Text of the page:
Lacrosse is one of the fastest growing sports in our country and one of the oldest. Originating in the 1600s, almost 300 years before the start of American Football and Baseball, Lacrosse is gaining in popularity and expense. It is understanding that lacrosse has been adapted over the decades to improve interest and attention rates, but the cultural shift changes the whole perspective of the game. What was once a religious and cultural practice by the Iroquois is not a multimillion dollar investment for the upper middles class American.
The major differences between Native Lacrosse and Collegiate Lacrosse are rooted in purpose, equipment and cost. The Iroquois played this religious ritual in preparation for war and to train young boys in their tribe. Lacrosse players of today are passionate, hard working and disciplined and fight to entertain fans, beat their competition and reach for a scholarship. Both styles of lacrosse require athleticism and perseverance as well as preparation and reliance on teamwork. Equipment differs from material to design. Native lacrosse was a stick and a skin ball while University lax equipment evolves every year from angles of stick heads to material of shooting strings. Lacrosse of today is considered a “rich man’s” sport considering equipment and team costs, while native lacrosse was required for every boy of a tribe to pick up if they wanted to be considered a man and even for some tribes, encouraged for the women to play as well.
Although the number of players and length of the field differ, you can see a lot of similarities between Native and modern day lacrosse, especially women’s lacrosse. Native lacrosse permitted more physical contact and body checking, but both have very similar pocket shapes for catching and throwing. Both women’s and native lacrosse require more finess and passing opposed to men’s lacrosse with deeper pockets, require more speed and agility. Native sticks are so similar to women’s sticks and require the same skill set, that they are still permitted in modern day play.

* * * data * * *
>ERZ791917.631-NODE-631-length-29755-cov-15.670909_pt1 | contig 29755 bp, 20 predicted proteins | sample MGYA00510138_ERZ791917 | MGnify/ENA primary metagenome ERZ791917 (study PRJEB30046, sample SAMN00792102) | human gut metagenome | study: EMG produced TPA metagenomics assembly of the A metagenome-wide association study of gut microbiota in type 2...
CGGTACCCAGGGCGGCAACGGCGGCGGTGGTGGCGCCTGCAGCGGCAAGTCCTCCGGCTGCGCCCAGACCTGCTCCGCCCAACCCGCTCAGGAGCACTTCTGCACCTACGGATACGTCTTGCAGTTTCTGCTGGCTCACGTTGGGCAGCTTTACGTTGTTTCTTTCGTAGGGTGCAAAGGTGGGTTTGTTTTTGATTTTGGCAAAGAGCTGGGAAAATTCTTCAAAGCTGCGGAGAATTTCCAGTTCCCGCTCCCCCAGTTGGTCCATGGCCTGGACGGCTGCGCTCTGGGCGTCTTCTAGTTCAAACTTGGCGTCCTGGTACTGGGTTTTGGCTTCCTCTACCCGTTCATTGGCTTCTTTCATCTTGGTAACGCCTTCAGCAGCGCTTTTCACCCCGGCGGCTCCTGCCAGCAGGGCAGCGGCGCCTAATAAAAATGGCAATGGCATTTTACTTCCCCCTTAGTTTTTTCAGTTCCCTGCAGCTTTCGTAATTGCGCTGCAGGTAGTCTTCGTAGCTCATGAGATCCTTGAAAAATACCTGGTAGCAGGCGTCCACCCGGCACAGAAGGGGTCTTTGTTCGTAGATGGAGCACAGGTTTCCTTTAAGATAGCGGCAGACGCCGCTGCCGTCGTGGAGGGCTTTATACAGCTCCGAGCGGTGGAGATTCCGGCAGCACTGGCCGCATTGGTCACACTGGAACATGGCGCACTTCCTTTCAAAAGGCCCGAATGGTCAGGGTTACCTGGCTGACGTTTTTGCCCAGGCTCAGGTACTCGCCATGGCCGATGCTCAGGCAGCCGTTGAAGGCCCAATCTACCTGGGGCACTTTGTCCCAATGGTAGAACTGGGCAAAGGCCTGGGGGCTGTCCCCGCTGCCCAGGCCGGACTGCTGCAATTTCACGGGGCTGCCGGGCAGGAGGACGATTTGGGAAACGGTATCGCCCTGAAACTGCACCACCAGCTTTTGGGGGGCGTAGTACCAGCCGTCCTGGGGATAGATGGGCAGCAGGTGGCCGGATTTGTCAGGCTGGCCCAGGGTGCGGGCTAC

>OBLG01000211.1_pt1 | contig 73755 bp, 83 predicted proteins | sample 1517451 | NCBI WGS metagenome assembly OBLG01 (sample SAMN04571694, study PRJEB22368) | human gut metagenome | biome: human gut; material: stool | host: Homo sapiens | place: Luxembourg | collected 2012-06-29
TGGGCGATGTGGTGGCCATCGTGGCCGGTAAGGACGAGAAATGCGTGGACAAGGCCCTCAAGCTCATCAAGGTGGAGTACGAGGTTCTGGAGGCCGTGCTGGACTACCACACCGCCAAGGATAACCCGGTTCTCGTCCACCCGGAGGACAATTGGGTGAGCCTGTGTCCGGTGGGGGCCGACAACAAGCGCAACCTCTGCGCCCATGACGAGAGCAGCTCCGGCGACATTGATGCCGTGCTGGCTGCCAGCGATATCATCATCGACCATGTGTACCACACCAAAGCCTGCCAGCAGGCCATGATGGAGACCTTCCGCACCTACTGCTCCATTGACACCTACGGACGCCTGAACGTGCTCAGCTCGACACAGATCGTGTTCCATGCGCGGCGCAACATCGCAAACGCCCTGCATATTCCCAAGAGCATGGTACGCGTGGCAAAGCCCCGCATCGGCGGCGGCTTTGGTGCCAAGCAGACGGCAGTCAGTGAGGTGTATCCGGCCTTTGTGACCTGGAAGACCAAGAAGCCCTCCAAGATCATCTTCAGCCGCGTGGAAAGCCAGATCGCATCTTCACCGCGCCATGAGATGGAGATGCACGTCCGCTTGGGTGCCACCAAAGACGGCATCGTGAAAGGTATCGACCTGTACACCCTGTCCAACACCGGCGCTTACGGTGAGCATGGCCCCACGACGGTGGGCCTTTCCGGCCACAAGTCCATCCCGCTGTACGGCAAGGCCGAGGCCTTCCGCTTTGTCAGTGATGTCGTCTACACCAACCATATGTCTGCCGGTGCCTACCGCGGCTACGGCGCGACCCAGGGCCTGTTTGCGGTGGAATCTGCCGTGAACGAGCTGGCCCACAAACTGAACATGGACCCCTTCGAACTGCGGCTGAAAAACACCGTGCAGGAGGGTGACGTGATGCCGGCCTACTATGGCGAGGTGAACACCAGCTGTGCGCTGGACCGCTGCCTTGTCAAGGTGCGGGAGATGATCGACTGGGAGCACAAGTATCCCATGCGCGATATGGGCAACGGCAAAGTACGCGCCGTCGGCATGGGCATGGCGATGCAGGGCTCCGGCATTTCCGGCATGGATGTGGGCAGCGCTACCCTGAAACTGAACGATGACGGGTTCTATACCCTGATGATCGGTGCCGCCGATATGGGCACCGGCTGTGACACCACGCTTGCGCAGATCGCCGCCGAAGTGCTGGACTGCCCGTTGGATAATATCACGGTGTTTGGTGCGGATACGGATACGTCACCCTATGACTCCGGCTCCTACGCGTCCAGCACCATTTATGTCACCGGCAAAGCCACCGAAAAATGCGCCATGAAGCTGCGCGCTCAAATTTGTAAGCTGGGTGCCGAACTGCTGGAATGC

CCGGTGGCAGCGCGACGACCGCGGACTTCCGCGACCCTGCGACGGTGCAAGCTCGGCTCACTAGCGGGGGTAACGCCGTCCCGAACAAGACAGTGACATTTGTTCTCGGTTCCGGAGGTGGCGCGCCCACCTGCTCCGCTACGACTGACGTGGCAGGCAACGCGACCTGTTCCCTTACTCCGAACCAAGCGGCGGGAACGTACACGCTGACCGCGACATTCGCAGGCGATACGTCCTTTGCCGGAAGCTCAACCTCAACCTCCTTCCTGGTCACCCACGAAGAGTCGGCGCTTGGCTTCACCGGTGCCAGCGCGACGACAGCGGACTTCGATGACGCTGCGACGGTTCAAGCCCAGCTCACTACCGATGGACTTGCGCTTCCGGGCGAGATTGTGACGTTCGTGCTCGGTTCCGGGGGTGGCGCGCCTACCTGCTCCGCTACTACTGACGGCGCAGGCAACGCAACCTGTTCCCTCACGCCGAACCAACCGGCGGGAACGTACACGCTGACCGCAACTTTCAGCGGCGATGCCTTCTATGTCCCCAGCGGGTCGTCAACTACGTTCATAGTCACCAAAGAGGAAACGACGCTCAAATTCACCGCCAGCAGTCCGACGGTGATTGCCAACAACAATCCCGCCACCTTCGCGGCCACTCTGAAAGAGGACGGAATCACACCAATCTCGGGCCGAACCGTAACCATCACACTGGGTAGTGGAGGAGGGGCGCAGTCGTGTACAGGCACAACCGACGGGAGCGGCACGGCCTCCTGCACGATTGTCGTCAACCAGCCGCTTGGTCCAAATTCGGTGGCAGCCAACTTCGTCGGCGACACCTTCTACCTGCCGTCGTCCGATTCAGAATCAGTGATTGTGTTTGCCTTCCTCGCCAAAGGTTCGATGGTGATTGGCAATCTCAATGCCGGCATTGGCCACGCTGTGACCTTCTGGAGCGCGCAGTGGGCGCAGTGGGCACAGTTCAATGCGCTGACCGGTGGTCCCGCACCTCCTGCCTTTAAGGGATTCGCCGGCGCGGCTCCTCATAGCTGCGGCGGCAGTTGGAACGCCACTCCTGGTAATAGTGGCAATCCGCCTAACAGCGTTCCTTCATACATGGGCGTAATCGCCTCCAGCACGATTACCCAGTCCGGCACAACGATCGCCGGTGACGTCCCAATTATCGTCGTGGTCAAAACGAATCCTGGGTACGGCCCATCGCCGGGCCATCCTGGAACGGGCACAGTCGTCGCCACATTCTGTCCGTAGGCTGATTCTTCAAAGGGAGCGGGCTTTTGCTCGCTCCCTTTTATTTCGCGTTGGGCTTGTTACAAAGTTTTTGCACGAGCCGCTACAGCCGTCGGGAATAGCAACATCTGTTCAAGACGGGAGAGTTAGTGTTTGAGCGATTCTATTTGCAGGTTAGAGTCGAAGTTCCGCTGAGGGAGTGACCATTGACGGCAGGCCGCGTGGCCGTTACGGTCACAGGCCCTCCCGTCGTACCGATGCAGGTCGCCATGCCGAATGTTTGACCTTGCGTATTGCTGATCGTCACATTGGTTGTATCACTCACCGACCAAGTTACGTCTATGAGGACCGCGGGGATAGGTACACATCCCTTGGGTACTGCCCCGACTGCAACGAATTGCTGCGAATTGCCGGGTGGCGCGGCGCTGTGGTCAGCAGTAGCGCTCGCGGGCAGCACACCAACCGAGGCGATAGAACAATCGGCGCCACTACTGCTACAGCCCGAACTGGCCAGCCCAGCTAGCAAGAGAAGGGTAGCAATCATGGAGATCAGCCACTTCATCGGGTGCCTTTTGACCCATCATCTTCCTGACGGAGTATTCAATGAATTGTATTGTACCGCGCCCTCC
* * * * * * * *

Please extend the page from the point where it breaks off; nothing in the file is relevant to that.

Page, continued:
As a D3 lacrosse player, I was very excited to begin this writing assignment. I am very passionate about my sport, so I thought it was important to know where it came from and how it has evolved through the years. Especially with the issues involving the Dakota Access Pipeline right now, the adoption of Native lacrosse into the sport that it is today is rooted in issues. Once the sport was adopted by America, native teams weren’t even allowed to participate at the professional level until the 80s, even though they had invented and had been playing the sports decades and maybe even hundreds of years before that.
I found it interesting and I am appreciative of this class that I was able to dive into the growth of this amazing sport. I think that since this sport was created for spiritual purposes by Native Americans and is now one of the fastest growing sports in the Western Hemisphere could spark up a lot of conversation and growth. Anyone can be an athlete and be part of a team, maybe a sport like this that has so much history can be a first step in bringing people together, whether that’s striking up a dispute about faults or a conversation to move forward. Learning about the rich history of sports and how they came to be a pass time that is so saturated within the human culture could bring a lot of people from around the world together.